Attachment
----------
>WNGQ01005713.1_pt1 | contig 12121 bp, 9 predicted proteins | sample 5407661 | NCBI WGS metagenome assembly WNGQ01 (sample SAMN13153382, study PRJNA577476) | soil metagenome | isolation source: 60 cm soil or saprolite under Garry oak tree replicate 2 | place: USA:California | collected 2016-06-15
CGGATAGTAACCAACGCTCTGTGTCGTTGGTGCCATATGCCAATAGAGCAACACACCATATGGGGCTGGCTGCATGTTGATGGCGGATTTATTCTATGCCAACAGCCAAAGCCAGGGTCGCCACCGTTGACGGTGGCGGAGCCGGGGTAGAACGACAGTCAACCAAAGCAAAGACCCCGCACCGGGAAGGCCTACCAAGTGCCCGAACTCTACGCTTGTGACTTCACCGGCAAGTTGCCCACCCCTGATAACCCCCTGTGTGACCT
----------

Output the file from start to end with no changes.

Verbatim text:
>WNGQ01005713.1_pt1 | contig 12121 bp, 9 predicted proteins | sample 5407661 | NCBI WGS metagenome assembly WNGQ01 (sample SAMN13153382, study PRJNA577476) | soil metagenome | isolation source: 60 cm soil or saprolite under Garry oak tree replicate 2 | place: USA:California | collected 2016-06-15
CGGATAGTAACCAACGCTCTGTGTCGTTGGTGCCATATGCCAATAGAGCAACACACCATATGGGGCTGGCTGCATGTTGATGGCGGATTTATTCTATGCCAACAGCCAAAGCCAGGGTCGCCACCGTTGACGGTGGCGGAGCCGGGGTAGAACGACAGTCAACCAAAGCAAAGACCCCGCACCGGGAAGGCCTACCAAGTGCCCGAACTCTACGCTTGTGACTTCACCGGCAAGTTGCCCACCCCTGATAACCCCCTGTGTGACCT